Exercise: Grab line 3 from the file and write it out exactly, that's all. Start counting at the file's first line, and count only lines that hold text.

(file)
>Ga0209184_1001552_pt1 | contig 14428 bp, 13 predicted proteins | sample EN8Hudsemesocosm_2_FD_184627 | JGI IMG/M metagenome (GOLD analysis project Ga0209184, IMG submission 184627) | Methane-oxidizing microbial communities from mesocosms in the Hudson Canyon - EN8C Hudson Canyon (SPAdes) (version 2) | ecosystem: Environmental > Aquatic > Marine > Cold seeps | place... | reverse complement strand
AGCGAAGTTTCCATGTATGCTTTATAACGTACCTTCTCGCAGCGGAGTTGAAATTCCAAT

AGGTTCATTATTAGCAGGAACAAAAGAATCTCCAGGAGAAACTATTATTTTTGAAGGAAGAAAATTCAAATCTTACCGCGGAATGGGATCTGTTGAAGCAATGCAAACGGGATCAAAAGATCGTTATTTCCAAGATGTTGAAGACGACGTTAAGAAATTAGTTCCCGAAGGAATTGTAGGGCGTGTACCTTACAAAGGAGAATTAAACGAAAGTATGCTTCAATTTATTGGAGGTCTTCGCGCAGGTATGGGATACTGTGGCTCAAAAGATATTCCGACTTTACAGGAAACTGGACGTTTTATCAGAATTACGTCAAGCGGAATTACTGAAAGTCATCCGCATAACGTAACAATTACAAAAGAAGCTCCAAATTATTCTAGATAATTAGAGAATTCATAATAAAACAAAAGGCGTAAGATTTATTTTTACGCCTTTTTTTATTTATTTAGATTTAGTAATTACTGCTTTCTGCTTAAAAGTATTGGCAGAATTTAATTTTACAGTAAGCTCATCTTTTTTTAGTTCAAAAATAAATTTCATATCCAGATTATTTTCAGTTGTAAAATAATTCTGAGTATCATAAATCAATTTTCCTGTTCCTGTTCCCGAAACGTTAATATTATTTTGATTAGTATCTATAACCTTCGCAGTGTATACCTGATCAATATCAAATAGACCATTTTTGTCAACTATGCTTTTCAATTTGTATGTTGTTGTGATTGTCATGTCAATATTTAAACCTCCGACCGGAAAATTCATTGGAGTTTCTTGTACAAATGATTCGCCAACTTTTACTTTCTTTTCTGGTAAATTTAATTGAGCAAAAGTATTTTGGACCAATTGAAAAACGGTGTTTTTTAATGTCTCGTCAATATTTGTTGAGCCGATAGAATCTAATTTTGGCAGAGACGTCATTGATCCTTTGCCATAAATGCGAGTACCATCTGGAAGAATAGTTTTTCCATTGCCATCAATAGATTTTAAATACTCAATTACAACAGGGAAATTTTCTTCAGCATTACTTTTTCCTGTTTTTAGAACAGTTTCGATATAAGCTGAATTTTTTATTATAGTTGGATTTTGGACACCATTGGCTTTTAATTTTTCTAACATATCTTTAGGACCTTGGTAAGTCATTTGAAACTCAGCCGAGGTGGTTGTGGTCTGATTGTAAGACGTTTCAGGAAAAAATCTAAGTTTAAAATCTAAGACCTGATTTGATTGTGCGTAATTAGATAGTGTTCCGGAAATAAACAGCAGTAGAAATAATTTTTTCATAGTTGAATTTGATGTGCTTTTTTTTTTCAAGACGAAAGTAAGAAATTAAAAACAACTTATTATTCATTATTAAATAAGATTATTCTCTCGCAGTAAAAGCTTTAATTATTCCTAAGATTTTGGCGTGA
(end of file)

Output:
AGGTTCATTATTAGCAGGAACAAAAGAATCTCCAGGAGAAACTATTATTTTTGAAGGAAGAAAATTCAAATCTTACCGCGGAATGGGATCTGTTGAAGCAATGCAAACGGGATCAAAAGATCGTTATTTCCAAGATGTTGAAGACGACGTTAAGAAATTAGTTCCCGAAGGAATTGTAGGGCGTGTACCTTACAAAGGAGAATTAAACGAAAGTATGCTTCAATTTATTGGAGGTCTTCGCGCAGGTATGGGATACTGTGGCTCAAAAGATATTCCGACTTTACAGGAAACTGGACGTTTTATCAGAATTACGTCAAGCGGAATTACTGAAAGTCATCCGCATAACGTAACAATTACAAAAGAAGCTCCAAATTATTCTAGATAATTAGAGAATTCATAATAAAACAAAAGGCGTAAGATTTATTTTTACGCCTTTTTTTATTTATTTAGATTTAGTAATTACTGCTTTCTGCTTAAAAGTATTGGCAGAATTTAATTTTACAGTAAGCTCATCTTTTTTTAGTTCAAAAATAAATTTCATATCCAGATTATTTTCAGTTGTAAAATAATTCTGAGTATCATAAATCAATTTTCCTGTTCCTGTTCCCGAAACGTTAATATTATTTTGATTAGTATCTATAACCTTCGCAGTGTATACCTGATCAATATCAAATAGACCATTTTTGTCAACTATGCTTTTCAATTTGTATGTTGTTGTGATTGTCATGTCAATATTTAAACCTCCGACCGGAAAATTCATTGGAGTTTCTTGTACAAATGATTCGCCAACTTTTACTTTCTTTTCTGGTAAATTTAATTGAGCAAAAGTATTTTGGACCAATTGAAAAACGGTGTTTTTTAATGTCTCGTCAATATTTGTTGAGCCGATAGAATCTAATTTTGGCAGAGACGTCATTGATCCTTTGCCATAAATGCGAGTACCATCTGGAAGAATAGTTTTTCCATTGCCATCAATAGATTTTAAATACTCAATTACAACAGGGAAATTTTCTTCAGCATTACTTTTTCCTGTTTTTAGAACAGTTTCGATATAAGCTGAATTTTTTATTATAGTTGGATTTTGGACACCATTGGCTTTTAATTTTTCTAACATATCTTTAGGACCTTGGTAAGTCATTTGAAACTCAGCCGAGGTGGTTGTGGTCTGATTGTAAGACGTTTCAGGAAAAAATCTAAGTTTAAAATCTAAGACCTGATTTGATTGTGCGTAATTAGATAGTGTTCCGGAAATAAACAGCAGTAGAAATAATTTTTTCATAGTTGAATTTGATGTGCTTTTTTTTTTCAAGACGAAAGTAAGAAATTAAAAACAACTTATTATTCATTATTAAATAAGATTATTCTCTCGCAGTAAAAGCTTTAATTATTCCTAAGATTTTGGCGTGA